Seeing the images of historical portraits, valuable paintings and other property being burned on UCT campus – as a reflection of so many other campuses and situations in our country – and reading some of the comments people make in response to it, and I think of:
…an alterntive version of Johnny Cash’s Nine Inch Nails cover of ‘Hurt’, that distinctive voice singing, “What have we become, my sweetest friends?”
…how we could avoid a lot of this by being more willing to listen to the average person older than fifty (or forty, or thirty?) – barring many of those commenting on said photos of course; simply because they have lived through this before and tasted its fruits; nothing of this is new. How we don’t value the voices of the old and the dead.
…the low regard in which I held the old and the dead’s opinions on a variety of matters until fairly recently.
…Os Guinness’ warning to beware of ‘horseshoe syndrome’; how many of these opposing parties involved are so similar – think of the shape of a horse shoe and how moving too far left or right brings one to a place almost touching one another. The one group is simply a modern and/or alternative version of the other, operating under different circumstances along a different agenda.
…Friedrich Nietzsche’s warning to whoever fights monsters: that they should see to it that in the process they do not become monsters (and with it, Mark Sayers’ book, Facing Leviathan, in which I recently read this Nietzsche phrase, where he illustrates what conquering the monster truly entails – of which I said: “of the most important books most people will never read”, or something like that).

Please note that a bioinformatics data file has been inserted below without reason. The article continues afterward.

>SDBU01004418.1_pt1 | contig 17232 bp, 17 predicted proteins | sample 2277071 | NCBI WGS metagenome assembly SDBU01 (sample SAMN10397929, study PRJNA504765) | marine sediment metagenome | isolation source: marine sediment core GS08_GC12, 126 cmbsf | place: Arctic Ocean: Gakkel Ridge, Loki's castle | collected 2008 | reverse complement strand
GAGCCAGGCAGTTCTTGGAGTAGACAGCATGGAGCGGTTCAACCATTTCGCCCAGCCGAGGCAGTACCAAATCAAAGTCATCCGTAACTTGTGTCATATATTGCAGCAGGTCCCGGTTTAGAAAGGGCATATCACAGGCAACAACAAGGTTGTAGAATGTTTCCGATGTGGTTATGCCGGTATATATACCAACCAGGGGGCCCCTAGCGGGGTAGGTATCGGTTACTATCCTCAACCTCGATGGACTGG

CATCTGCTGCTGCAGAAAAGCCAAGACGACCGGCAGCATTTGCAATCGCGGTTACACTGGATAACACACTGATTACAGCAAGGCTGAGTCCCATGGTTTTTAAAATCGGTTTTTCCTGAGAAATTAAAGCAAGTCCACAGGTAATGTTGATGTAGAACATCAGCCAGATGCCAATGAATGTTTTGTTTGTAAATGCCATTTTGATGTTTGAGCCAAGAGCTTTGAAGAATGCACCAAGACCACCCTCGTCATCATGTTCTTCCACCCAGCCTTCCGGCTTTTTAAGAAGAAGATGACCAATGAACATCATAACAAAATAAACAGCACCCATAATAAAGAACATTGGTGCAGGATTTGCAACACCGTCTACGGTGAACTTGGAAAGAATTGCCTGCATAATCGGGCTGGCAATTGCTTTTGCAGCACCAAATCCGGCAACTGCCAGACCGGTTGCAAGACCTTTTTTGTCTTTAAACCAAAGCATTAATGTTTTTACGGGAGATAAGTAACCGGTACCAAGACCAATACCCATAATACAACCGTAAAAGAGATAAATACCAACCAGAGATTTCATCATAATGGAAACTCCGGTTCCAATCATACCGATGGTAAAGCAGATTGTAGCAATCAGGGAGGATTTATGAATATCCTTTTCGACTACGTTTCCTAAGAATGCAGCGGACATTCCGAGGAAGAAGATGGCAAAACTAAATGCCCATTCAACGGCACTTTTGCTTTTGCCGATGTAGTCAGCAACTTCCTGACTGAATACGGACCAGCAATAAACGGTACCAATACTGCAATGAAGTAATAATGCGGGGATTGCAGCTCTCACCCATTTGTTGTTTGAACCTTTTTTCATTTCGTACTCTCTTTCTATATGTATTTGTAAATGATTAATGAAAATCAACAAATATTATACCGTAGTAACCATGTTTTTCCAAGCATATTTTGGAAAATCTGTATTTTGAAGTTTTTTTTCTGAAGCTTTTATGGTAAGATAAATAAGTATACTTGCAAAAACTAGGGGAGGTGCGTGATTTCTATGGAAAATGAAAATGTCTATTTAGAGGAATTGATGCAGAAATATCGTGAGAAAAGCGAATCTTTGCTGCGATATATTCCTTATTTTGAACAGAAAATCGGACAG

…Roger Scruton highlighting how unfortunate it is that we diminish society to a social contract in which the living – the present members and minority – are placed in a position of dictatorial dominance over the dead and the not yet born – the majority. He was quite impressed by Burke’s response to the idea of the social contract; that it ought to be considered a trust rather than a contract: the living members as trustees of an inheritance that they must strive to enhance and pass on. Respect for the dead, in Burke’s view, was the only real safeguard that the unborn could obtain, in a world that gave all its privileges to the living. Without the ‘hereditary principle’, according to which rights could be inherited as well as acquired, both the dead and the unborn would be disenfranchised.
These are the thoughts that come to mind as I view the images and read the comments.
“The triumph of the modern, secularist view takes the negative aspect of freedom to excess, undermines the ordered liberty necessary for a republic and breeds a democracy of appetites that hunger for an all-catering state. Thus Tocqueville’s twin tendencies appear contradictory, but they actually feed off each other. Both the rampant individualism of [American] private life and the all-devouring [American] sense of entitlement encourage the state to expand in the name of caring for its citizens. The sovereign individual and the sovereign state are closer than people realise.” -Os Guinness, A Free People’s Suicide
UCT photos by David Ritchie.